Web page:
## 322-27

## Poster Number 1431

See more from this Division: SSSA Division: Soil Physics and Hydrology

See more from this Session: Soil Physics and Hydrology: II

Tuesday, November 17, 2015

Minneapolis Convention Center, Exhibit Hall BC

##### Abstract:

The dual probe heat pulse method uses two parallel rods and a pulse of heat applied to one rod to estimate soil volumetric heat capacity and hence volumetric water content. The water content has a known relation to the heat capacity. The finite diameter of the rods causes significant errors at low water content. We provide a correction to the measurement of soil volumetric heat capacity (and soil water content) using a dual probe device with pulsed heating, to allow for rods of finite radius and heat capacity. The correction is based on the spatial weighting function of Knight

*et al*. (2007) and checked using the identical cylinders perfect conductor theory of Knight*et al*. (2012), as done by Knight and Kluitenberg (2013) for instantaneous heating. They derived a solution of the forward problem in the Laplace transform domain and inverted it numerically. The spatial weighting function theory for probes of zero radius provides an approximate method of calculating the apparent measured heat capacity of the soil-probe system as a weighted average of the heat capacity of the rods and the heat capacity of the surrounding soil, with the weights calculated by numerical integration and dependent on the probe radii and the dimensionless heating duration. The weights need only be calculated once for a given probe geometry and dimensionless heating duration. This formula can easily be inverted to give a simple correction procedure which gives the soil thermal capacity from the measured apparent thermal capacity of the probe soil mixture and the known probe heat capacity. As expected, a larger correction is necessary for dry soil than for wet soil, and the correction is zero when the soil and probe heat capacities happen to be the same.See more from this Division: SSSA Division: Soil Physics and Hydrology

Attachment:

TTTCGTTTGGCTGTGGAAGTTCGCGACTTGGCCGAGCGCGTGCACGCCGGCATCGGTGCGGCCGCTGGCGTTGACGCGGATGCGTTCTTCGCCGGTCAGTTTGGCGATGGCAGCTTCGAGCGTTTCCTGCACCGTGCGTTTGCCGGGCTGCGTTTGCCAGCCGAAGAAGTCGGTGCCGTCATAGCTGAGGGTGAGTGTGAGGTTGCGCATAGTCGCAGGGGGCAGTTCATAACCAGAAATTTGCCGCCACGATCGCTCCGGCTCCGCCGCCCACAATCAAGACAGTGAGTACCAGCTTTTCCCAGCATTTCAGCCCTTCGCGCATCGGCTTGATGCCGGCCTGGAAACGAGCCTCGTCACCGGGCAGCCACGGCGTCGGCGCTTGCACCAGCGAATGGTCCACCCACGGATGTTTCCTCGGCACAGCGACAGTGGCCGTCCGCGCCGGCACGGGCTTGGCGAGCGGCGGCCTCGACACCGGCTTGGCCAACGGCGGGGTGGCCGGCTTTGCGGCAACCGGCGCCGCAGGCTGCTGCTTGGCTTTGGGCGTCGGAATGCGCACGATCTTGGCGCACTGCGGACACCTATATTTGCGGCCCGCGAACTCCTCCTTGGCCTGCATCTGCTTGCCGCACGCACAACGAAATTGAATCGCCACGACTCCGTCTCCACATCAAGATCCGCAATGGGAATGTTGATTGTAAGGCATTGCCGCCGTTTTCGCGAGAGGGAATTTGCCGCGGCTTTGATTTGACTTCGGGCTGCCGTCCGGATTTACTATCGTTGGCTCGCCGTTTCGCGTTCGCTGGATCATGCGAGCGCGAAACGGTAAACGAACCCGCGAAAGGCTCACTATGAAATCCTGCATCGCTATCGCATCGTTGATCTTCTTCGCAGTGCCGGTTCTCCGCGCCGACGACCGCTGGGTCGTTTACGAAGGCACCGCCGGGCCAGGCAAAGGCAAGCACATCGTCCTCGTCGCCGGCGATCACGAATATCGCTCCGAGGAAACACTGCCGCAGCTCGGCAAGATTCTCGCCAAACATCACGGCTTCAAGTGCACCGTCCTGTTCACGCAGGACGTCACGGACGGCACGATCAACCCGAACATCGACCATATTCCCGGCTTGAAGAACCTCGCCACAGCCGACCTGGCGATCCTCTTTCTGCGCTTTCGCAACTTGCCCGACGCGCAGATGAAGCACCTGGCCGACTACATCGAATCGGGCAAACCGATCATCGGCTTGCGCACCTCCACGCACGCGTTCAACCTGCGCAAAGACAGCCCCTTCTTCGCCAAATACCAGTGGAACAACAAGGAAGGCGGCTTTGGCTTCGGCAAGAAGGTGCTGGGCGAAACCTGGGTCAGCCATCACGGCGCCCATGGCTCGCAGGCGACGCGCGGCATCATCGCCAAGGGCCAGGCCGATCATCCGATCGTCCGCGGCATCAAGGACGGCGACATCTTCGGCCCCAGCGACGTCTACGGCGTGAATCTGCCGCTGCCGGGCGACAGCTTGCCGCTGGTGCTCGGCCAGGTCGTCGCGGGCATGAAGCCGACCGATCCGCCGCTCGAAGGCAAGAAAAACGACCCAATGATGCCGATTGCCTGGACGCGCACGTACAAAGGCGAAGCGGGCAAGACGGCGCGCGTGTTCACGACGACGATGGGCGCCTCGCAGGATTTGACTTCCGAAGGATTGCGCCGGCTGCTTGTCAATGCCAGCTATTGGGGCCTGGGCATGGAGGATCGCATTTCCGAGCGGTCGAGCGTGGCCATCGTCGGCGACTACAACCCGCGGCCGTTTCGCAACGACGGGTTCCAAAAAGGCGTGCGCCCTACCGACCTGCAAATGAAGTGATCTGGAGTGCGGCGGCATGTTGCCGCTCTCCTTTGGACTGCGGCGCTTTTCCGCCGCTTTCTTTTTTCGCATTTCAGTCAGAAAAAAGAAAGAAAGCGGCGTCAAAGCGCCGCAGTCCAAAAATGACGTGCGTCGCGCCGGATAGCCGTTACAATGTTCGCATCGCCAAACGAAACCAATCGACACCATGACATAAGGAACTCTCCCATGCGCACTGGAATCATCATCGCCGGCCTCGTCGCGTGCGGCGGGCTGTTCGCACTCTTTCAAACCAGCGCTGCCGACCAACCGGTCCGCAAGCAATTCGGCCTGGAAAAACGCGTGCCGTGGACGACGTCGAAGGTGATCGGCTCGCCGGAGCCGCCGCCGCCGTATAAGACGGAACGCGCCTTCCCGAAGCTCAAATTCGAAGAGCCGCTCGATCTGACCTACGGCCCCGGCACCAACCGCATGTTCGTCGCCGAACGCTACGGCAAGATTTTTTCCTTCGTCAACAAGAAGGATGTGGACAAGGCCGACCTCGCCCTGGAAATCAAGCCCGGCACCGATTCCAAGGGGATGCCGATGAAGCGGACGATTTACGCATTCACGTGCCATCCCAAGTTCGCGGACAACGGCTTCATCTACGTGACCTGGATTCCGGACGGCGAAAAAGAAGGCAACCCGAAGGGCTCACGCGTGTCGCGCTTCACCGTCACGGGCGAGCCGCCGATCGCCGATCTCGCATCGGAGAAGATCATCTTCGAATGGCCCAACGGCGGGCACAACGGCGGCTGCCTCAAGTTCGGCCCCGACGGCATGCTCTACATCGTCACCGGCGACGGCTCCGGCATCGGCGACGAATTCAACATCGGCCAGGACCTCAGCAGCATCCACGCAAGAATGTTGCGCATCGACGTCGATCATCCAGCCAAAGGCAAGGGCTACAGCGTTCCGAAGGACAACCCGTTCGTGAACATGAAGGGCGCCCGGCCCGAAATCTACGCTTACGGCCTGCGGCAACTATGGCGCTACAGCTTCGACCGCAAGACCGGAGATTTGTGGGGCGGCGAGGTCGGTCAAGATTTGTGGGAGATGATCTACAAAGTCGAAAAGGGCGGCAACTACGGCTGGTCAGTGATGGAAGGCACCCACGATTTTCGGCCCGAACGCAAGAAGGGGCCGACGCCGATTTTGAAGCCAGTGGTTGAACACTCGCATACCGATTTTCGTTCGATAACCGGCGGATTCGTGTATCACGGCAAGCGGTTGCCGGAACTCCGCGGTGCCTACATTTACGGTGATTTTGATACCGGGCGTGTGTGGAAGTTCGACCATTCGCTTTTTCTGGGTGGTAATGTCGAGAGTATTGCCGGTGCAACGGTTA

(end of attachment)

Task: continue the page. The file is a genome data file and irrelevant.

See more from this Session: Soil Physics and Hydrology: II